Prescription drugs, fast food, alcohol, and chronic stress can all trigger gastric distress, leading eventually to serious damage to delicate stomach tissue.
A key culprit in this scenario is H. pylori. This ulcer-inducing bacterium affects almost 50% of the population and boosts the risk of stomach cancer by two- to six-fold.
Zinc-carnosine protects the stomach wall, reduces inflammation, decreases H. pylori numbers, and improves gut permeability.
The probiotic Lactobacillus reuteri strain DSMZ 17648 dramatically reduces H. pylori populations.
Zinc-carnosine and this L. reuteri strain can be expected to relieve stomach discomfort related to gastritis and peptic ulcer disease, promote natural healing, and help reduce risk factors involved in gastric cancers related to H. pylori.
Zinc-carnosine plus this specific probiotic can be used in conjunction with antibiotic therapy to eradicate H.pylori. Patients currently taking antibiotics should not stop taking them unless so advised by a physician.
If you have any questions on the scientific content of this article, please call a Life Extension® Wellness Specialist at 1-866-864-3027.
- Available at: http://www.cdc.gov/ulcer/files/hpfacts.pdf. Accessed July 16, 2018.
- Available at: http://emedicine.medscape.com/article/176156-overview. Accessed July 16, 2018.
- Available at: http://www.cancer.gov/about-cancer/causes-prevention/risk/infectious-agents/h-pylori-fact-sheet. Accessed July 16, 2018.
- Lopes D, Nunes C, Martins MC, et al. Eradication of Helicobacter pylori: Past, present and future. J Control Release. 2014;189:169-86.
- Malfertheiner P, Megraud F, O’Morain CA, et al. Management of Helicobacter pylori infection--the Maastricht IV/ Florence Consensus Report. Gut. 2012;61(5):646-64.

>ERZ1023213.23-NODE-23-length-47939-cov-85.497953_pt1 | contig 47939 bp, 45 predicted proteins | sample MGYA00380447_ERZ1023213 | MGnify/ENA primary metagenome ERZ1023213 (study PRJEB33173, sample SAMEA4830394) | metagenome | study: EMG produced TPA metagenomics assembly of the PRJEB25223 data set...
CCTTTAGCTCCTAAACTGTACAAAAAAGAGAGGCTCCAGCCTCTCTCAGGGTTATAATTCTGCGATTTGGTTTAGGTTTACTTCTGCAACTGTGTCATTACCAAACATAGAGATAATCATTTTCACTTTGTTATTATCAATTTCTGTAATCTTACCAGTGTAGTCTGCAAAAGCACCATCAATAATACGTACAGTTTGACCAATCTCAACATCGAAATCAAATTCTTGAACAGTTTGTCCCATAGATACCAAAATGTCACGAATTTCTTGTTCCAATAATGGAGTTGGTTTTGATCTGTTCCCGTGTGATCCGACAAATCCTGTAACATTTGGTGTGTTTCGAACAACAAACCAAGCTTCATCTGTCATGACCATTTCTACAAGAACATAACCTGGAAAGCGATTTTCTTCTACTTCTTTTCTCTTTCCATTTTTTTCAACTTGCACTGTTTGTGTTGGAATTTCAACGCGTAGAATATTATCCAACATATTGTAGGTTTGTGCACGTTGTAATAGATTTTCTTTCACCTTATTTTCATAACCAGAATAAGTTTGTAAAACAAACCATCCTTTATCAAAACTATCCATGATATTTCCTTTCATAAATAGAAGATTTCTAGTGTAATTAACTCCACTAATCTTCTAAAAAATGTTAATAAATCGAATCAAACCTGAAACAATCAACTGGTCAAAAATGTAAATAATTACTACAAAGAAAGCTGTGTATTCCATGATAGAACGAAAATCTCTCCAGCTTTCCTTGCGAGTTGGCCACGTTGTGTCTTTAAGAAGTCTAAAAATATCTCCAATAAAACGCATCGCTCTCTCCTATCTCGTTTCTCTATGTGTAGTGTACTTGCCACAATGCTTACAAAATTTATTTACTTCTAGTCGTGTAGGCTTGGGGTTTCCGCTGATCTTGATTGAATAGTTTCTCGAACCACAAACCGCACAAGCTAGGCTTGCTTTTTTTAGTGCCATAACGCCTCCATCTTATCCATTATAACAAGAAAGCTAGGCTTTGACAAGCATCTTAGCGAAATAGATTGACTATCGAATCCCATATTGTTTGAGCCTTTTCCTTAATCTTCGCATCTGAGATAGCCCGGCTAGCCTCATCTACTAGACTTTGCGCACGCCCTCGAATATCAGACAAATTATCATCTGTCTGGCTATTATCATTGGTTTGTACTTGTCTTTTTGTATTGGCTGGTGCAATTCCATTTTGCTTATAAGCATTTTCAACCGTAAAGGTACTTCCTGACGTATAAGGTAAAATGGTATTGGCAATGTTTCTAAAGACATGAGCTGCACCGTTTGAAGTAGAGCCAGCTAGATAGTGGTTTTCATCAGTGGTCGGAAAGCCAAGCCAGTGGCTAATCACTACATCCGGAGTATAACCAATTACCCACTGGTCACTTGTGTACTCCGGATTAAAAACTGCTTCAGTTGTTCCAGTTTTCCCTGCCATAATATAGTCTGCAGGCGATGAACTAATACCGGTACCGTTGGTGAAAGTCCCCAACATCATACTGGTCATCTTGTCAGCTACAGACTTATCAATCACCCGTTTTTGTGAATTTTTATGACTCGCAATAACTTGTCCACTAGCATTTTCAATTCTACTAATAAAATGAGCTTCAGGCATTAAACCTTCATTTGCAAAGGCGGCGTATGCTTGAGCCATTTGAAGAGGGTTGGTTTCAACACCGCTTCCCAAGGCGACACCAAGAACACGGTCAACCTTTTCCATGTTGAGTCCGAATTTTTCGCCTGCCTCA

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- Wu TS, Hu HM, Kuo FC, et al. Eradication of Helicobacter pylori infection. Kaohsiung J Med Sci. 2014;30(4):167-72.
- Available at: https://www.nobelprize.org/nobel_prizes/medicine/laureates/2005/press.html. Accessed July 13, 2018.
- Lee YC, Chiang TH, Chou CK, et al. Association Between Helicobacter pylori Eradication and Gastric Cancer Incidence: A Systematic Review and Meta-analysis. Gastroenterology. 2016;150(5):1113-24 e5.
- Peek RM, Jr. New Biology to New Treatment of Helicobacter pylori-Induced Gastric Cancer. Dig Dis. 2016;34(5):510-6.
- Available at: http://emedicine.medscape.com/article/175909-overview#a4. Accessed July 16, 2018.
- Available at: https://www.niddk.nih.gov/health-information/digestive-diseases/gastritis. Accessed July 13, 2018.
- Varbanova M, Malfertheiner P. Bacterial load and degree of gastric mucosal inflammation in Helicobacter pylori infection. Dig Dis. 2011;29(6):592-9.